Chaiwut rejects military party claims
More former officers become PPRP execs
Deputy Palang Pracharath Party (PPRP) leader Chaiwut Thanakamanusorn has refuted criticism that the ruling party will become a military party after two former senior military officers were elected as part of its executive committee.
On Sunday, the PPRP held a general assembly in Nakhon Ratchasima to elect new executive committee members.
Deputy Prime Minister and PPRP leader Prawit Wongsuwon remains party leader while Deputy Finance Minister Santi Promphat was elected as the party's secretary-general after serving in an acting capacity following the expulsion of Capt Thamanat Prompow in January.
Labour Minister Suchart Chomklin was also named as the PPRP's director while four new executive committee members were also elected: Gen Krisyothin Sasipattanawong, former staff officer to Gen Prawit; Gen Thanya Kiatisarn, former 2nd Army commander; and party-list MPs Wichian Chawalit and Pornchai Trakoonvaranond.
Mr Chaiwut, who serves as Digital Economy and Society Minister, said the two former senior military officers have close ties with Gen Prawit and they will help the PPRP leader coordinate the party's work.
Mr Chaiwut dismissed criticism that this will lead to the PPRP being viewed as a military party, and said that the party belongs to the people and is made up of members from varied professions and backgrounds. He said the experience of new executive committee members will help strengthen the PPRP and the party's popularity will improve if it can implement its policies for the benefit of the people.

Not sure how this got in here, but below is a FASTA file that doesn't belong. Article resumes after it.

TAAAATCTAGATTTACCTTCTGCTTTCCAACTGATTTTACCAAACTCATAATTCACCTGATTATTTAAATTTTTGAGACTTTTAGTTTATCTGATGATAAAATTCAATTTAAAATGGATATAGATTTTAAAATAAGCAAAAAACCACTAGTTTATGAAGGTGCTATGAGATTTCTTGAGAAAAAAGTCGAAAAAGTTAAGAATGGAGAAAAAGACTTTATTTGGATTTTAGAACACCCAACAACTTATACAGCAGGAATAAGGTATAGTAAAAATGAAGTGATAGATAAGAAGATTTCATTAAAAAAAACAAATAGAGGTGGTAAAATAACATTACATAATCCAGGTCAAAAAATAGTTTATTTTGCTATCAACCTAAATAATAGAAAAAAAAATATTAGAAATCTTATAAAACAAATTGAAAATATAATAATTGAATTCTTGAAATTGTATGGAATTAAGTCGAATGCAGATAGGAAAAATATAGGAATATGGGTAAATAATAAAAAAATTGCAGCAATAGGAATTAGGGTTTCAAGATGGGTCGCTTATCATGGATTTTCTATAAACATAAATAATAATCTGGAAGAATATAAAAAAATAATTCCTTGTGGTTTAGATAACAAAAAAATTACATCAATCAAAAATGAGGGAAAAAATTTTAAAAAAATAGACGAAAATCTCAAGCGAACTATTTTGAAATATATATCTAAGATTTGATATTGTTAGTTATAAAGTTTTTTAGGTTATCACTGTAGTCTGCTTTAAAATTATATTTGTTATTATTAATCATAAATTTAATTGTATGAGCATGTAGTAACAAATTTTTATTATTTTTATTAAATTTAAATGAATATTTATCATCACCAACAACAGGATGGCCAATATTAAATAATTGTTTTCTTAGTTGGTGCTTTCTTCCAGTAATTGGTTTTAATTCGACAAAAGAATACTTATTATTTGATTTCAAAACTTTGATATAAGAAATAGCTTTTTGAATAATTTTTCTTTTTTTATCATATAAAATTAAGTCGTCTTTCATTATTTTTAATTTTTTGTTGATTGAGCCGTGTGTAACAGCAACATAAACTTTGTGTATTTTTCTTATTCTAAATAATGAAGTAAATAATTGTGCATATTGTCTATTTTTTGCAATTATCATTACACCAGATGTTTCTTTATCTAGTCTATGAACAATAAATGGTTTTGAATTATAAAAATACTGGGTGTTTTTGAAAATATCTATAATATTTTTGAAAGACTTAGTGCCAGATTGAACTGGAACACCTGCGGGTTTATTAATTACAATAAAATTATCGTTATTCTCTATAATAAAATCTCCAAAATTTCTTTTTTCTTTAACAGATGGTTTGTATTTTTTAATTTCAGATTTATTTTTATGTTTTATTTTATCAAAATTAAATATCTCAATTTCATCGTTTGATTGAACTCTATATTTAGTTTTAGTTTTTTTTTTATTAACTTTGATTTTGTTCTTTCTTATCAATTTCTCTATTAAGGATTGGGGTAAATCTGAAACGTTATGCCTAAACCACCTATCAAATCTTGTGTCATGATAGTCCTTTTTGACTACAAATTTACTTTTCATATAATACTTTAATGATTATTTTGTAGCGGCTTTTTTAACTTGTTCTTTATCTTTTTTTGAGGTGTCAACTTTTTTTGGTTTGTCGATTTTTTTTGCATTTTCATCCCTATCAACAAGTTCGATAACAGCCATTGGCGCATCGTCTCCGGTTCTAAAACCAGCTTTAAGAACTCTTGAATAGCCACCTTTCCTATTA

Speaking after Sunday's meeting, Mr Santi revealed Gen Prawit has set a goal of winning at least 150 seats at the next general election.
Commenting on the issue, Mr Chaiwut said yesterday that capturing 150 seats has long been the party's goal for the next election and if the PPRP achieves poll success, it will be able to carry on with its policies.
Meanwhile, Deputy Prime Minister and Bhumjaithai Party leader Anutin Charnvirakul said yesterday he did not believe in striking deals with political parties in advance of the polls to form a coalition government because they may not be honoured in the end.
"We have already learned a lesson. After the [previous] election, things went wrong and it [the deal to form a coalition government] became meaningless. Therefore, we must rely on ourselves and do our best," said Mr Anutin.